a fluid port configured to receive compressed fluid from an associated source of compressed fluid into an interior space of the tower defined by the first and second tubular sections thereby urging relative motion between the first and second sections from the retracted relative position to the extended relative position to effect relative vertical movement of the associated load relative to the associated foundation raising the associated load to the selected height; and,
threaded fasteners selectively connectable with the first and second tubular sections disposed in the extended position, the fasteners mechanically mutually coupling the first and second tubular sections to hold the first and second tubular sections in the extended position with the compressed fluid exhausted from the interior space of the tower by the fluid port.
2. The tower according to claim 1, further comprising:
one or more intermediate tubular tower sections telescopically received between the first and second tubular tower sections, the one or more intermediate tubular tower sections being mutually sealed by one or more fluid barriers when so received and throughout relative axial movement between the first, second and one or more tower sections between opposite retracted and extended positions of the fluid-actuated tower.
3. The tower according to claim 1, wherein the fluid barrier comprises:
a circular fluid seal having a substantially flat surface configured to slide on an inside surface of a sidewall of the first tower section; and,
biasing means selected from the group comprising an elongate compression spring or a hollow inflatable elastic tube operatively coupled with an inside surface of said flat surface for selectively applying radially directed pressure around said inside surface without interruption for ensuring a substantially fluid tight seal between the first and second tubular tower sections.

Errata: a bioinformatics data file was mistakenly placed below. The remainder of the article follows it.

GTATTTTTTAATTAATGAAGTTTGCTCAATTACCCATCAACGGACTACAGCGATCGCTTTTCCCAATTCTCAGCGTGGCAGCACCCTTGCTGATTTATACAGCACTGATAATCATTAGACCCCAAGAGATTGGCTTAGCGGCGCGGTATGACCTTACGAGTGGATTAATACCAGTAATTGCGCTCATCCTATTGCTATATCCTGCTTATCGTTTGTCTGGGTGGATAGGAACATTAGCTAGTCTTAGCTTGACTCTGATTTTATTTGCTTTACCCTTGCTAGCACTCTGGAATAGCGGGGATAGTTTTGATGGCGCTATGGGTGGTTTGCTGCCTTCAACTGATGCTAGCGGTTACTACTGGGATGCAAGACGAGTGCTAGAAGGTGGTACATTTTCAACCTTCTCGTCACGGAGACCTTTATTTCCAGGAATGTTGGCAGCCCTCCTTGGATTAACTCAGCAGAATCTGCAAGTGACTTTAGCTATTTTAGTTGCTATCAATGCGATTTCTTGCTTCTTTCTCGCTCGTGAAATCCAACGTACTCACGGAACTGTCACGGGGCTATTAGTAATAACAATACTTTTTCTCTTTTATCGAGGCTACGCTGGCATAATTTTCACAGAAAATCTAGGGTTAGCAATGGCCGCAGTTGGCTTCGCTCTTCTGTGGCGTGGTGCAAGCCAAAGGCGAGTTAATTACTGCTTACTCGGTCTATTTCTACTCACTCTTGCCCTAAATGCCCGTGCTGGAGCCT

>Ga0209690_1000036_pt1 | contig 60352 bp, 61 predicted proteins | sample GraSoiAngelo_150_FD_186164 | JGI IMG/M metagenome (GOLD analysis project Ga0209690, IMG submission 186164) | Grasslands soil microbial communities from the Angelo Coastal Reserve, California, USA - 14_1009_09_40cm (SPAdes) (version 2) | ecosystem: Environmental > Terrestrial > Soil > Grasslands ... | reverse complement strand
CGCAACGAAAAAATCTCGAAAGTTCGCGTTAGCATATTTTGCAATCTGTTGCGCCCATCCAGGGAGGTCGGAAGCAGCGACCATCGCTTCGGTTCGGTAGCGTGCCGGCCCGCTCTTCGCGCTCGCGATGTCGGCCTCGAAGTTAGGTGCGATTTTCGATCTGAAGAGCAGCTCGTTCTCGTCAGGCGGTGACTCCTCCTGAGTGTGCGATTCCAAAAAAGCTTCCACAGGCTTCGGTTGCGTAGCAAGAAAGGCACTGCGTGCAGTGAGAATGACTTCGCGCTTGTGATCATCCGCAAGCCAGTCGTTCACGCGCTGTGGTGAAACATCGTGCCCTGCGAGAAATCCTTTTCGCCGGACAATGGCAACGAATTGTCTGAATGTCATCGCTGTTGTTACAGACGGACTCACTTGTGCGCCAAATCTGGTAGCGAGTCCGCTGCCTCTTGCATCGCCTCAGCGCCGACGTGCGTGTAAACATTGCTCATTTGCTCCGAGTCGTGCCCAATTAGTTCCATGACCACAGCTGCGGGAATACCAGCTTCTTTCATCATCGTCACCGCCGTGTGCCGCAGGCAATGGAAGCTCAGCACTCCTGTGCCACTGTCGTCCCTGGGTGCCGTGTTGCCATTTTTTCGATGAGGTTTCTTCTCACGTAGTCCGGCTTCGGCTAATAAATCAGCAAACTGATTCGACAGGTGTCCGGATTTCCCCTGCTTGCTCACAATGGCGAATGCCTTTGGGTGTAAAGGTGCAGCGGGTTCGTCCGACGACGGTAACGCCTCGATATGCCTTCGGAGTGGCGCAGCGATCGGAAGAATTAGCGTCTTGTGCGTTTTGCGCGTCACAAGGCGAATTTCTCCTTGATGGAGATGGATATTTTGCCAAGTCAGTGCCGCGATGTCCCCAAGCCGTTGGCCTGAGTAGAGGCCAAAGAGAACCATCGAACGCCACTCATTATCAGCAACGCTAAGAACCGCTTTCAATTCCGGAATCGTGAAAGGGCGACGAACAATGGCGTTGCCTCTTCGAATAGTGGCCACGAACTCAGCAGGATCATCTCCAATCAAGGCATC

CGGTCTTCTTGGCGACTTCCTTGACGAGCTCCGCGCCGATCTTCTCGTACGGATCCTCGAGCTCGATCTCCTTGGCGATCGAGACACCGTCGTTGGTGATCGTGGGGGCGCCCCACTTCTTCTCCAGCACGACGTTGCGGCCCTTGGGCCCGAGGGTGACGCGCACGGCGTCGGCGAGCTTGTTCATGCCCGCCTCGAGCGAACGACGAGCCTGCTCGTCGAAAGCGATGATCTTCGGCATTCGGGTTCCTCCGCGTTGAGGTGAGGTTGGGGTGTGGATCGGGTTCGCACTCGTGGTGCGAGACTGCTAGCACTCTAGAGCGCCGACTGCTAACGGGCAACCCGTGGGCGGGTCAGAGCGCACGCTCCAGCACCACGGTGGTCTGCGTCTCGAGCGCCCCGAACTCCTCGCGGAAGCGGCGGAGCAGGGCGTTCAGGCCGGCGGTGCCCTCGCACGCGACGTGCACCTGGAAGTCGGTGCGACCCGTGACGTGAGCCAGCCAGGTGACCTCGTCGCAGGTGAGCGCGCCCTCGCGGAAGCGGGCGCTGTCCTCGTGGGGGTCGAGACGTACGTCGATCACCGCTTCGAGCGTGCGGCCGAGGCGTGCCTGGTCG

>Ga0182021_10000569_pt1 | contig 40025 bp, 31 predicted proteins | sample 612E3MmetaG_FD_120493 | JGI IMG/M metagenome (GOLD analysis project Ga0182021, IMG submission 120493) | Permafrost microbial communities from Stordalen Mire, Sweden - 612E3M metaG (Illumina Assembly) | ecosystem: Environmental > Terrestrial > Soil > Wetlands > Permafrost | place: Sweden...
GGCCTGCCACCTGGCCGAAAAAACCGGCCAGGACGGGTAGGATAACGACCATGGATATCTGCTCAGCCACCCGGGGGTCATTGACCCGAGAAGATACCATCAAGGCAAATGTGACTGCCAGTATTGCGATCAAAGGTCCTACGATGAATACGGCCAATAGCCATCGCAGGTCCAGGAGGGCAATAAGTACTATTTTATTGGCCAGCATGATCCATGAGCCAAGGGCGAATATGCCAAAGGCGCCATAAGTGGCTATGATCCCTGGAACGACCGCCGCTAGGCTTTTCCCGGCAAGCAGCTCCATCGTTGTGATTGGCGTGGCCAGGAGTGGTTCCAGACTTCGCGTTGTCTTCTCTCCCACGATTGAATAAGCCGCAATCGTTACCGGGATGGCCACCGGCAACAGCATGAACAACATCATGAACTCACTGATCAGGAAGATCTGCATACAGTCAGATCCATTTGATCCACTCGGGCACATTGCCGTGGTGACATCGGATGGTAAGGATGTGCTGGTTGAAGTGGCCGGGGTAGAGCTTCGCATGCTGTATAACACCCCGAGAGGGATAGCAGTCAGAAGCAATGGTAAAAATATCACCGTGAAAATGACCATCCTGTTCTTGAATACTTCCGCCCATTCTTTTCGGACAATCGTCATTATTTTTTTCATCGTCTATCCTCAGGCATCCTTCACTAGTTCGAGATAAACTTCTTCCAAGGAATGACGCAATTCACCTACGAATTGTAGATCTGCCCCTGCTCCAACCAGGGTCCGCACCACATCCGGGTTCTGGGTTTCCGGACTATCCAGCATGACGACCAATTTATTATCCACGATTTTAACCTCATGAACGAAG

4. The tower according to claim 3, further comprising:
radially extending flange members disposed on ends of the first and second tower sections, the flange members for adapting the tower sections to be selectively joined to each other by mutually fastening selected flanges together after they have come into abutting contact with each other with the first and second sections in the extended relative position.
5. The tower according to claim 4, further comprising:
a centering ring at a bottom exterior of the inner tower section, the centering ring carrying a chamfered surface and being configured to be guided into the center of the inside diameter of the upper flange of the associated outer section by the chamfered surface for centering the inner section relative to the outer one and ensure proper bolt hole alignment.
6. The tower according to claim 1, further comprising:
one or more rack bars attached to the inside of an outer tower section; and,
one or more pawls attached to the associated inner tower section, the one or more rack bars and pawls being selectively mechanically engageable for selectively preventing the inner section from moving more than a predetermined distance downward responsive to a drop or loss of fluid pressure during the time the inner section is being extended or before the inner section can be securely connected to the associated outer section.
7. The tower according to claim 6, wherein the rack bars on the inside of the outer tower section pass through notches or slots in, or between two surfaces on, the lower outside part of the inner tower section, thereby preventing any rotation of one section relative to another and ensuring the proper alignment of any bolt holes for joining the two sections to each other.
8. The tower according to claim 1, further comprising:
two or more hold-down fixtures are attached at approximately equal circumferential distances from each other to the lower inside surface of the sidewall of the bottom outermost section, or secured to the tower foundation, and then temporarily connected by bolts or some mechanical device to the bottom of one or more inner sections to hold said inner sections in place and ensure they will not move upward before such movement is desired.
9. The tower according to claim 1, wherein at least one of said tower sections includes guide rollers, smooth plates or air bearings to either guide the sections into proper position when one is being lowered down for nesting inside another, or to limit sideways movement of the top of an inner section as the inner section is being extended and nears a relative position of being fully extended relative to its corresponding outer section.